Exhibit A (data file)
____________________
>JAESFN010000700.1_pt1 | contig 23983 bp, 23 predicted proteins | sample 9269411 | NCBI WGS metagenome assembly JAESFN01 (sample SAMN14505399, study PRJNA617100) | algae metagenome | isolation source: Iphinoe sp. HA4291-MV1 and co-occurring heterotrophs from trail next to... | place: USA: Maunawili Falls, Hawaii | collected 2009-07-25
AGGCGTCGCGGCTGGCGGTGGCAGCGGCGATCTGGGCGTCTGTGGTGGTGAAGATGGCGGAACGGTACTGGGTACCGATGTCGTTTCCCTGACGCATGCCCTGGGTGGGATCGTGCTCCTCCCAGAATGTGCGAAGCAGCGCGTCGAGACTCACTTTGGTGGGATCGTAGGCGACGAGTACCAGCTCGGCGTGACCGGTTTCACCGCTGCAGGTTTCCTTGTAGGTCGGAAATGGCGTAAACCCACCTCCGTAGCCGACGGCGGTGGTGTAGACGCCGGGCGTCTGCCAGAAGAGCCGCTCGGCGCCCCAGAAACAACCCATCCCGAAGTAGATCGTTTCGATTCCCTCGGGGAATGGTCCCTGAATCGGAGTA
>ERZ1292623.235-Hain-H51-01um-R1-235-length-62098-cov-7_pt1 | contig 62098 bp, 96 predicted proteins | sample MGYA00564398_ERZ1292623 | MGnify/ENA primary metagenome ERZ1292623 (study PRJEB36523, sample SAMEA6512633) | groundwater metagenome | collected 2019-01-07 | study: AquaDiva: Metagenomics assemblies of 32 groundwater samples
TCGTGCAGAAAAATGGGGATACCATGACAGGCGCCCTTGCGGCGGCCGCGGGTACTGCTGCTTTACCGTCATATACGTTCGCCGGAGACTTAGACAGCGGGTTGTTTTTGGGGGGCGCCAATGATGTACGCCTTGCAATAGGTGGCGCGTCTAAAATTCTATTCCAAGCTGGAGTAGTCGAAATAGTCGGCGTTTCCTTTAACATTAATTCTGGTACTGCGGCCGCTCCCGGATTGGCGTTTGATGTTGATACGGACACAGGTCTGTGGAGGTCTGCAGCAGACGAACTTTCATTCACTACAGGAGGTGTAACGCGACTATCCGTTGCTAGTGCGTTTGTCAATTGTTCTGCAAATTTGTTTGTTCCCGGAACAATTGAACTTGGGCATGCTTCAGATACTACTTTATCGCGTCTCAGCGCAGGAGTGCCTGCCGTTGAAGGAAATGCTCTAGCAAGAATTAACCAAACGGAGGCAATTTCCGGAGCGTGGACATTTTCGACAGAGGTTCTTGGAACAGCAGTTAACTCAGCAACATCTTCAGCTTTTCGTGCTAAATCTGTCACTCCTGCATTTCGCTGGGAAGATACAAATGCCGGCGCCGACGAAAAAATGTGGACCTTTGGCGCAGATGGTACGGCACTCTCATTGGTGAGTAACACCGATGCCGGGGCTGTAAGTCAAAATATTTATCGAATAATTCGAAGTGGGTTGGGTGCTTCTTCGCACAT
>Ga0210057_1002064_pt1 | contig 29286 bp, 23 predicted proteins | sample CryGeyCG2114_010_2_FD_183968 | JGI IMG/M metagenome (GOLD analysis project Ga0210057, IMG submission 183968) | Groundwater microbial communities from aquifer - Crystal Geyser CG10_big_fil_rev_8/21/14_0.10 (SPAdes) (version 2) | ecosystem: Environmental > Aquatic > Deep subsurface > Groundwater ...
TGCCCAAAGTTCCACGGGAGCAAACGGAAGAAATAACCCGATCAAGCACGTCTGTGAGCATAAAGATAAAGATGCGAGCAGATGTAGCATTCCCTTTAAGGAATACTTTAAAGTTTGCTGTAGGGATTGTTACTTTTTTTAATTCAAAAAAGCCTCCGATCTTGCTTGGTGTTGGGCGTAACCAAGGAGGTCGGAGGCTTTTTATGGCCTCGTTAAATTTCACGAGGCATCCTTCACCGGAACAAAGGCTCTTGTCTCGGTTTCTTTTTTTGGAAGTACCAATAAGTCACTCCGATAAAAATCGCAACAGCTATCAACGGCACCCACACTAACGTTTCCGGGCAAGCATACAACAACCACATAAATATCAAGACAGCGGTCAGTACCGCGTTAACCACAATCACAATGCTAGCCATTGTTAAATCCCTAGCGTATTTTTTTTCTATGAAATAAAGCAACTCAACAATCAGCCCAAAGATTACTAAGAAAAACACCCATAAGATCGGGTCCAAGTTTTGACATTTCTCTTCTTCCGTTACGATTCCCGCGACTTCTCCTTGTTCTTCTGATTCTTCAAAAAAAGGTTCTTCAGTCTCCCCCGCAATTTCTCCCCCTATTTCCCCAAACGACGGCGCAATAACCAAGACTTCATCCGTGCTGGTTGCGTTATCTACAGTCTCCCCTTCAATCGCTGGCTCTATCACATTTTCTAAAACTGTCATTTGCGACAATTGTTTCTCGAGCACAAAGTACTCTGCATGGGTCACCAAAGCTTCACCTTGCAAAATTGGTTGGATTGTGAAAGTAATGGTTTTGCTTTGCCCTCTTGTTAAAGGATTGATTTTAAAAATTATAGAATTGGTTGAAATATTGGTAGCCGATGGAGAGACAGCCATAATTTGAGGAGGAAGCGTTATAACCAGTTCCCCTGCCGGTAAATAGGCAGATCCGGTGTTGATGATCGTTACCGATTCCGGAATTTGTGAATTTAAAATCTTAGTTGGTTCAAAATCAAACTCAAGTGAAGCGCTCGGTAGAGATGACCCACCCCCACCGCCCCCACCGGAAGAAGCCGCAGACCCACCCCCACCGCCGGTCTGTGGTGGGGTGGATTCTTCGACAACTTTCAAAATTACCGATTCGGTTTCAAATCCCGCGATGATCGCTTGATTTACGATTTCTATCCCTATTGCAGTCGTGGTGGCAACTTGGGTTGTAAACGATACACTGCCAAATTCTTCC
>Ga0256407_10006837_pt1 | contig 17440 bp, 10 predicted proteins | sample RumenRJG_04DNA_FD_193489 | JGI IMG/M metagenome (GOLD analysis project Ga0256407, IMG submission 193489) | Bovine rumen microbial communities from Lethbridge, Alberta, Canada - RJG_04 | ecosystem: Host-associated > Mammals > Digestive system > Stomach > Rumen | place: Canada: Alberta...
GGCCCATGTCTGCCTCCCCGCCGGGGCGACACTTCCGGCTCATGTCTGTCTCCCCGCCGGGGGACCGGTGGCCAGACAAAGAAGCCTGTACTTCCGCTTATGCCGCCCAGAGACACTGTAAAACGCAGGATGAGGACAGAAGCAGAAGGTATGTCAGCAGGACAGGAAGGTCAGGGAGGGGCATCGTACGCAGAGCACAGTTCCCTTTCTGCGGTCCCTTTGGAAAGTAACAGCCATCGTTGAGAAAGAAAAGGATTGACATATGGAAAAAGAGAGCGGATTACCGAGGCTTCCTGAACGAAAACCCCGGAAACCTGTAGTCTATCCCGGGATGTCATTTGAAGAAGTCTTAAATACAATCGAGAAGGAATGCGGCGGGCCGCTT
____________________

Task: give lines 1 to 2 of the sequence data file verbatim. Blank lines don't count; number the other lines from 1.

>JAESFN010000700.1_pt1 | contig 23983 bp, 23 predicted proteins | sample 9269411 | NCBI WGS metagenome assembly JAESFN01 (sample SAMN14505399, study PRJNA617100) | algae metagenome | isolation source: Iphinoe sp. HA4291-MV1 and co-occurring heterotrophs from trail next to... | place: USA: Maunawili Falls, Hawaii | collected 2009-07-25
AGGCGTCGCGGCTGGCGGTGGCAGCGGCGATCTGGGCGTCTGTGGTGGTGAAGATGGCGGAACGGTACTGGGTACCGATGTCGTTTCCCTGACGCATGCCCTGGGTGGGATCGTGCTCCTCCCAGAATGTGCGAAGCAGCGCGTCGAGACTCACTTTGGTGGGATCGTAGGCGACGAGTACCAGCTCGGCGTGACCGGTTTCACCGCTGCAGGTTTCCTTGTAGGTCGGAAATGGCGTAAACCCACCTCCGTAGCCGACGGCGGTGGTGTAGACGCCGGGCGTCTGCCAGAAGAGCCGCTCGGCGCCCCAGAAACAACCCATCCCGAAGTAGATCGTTTCGATTCCCTCGGGGAATGGTCCCTGAATCGGAGTA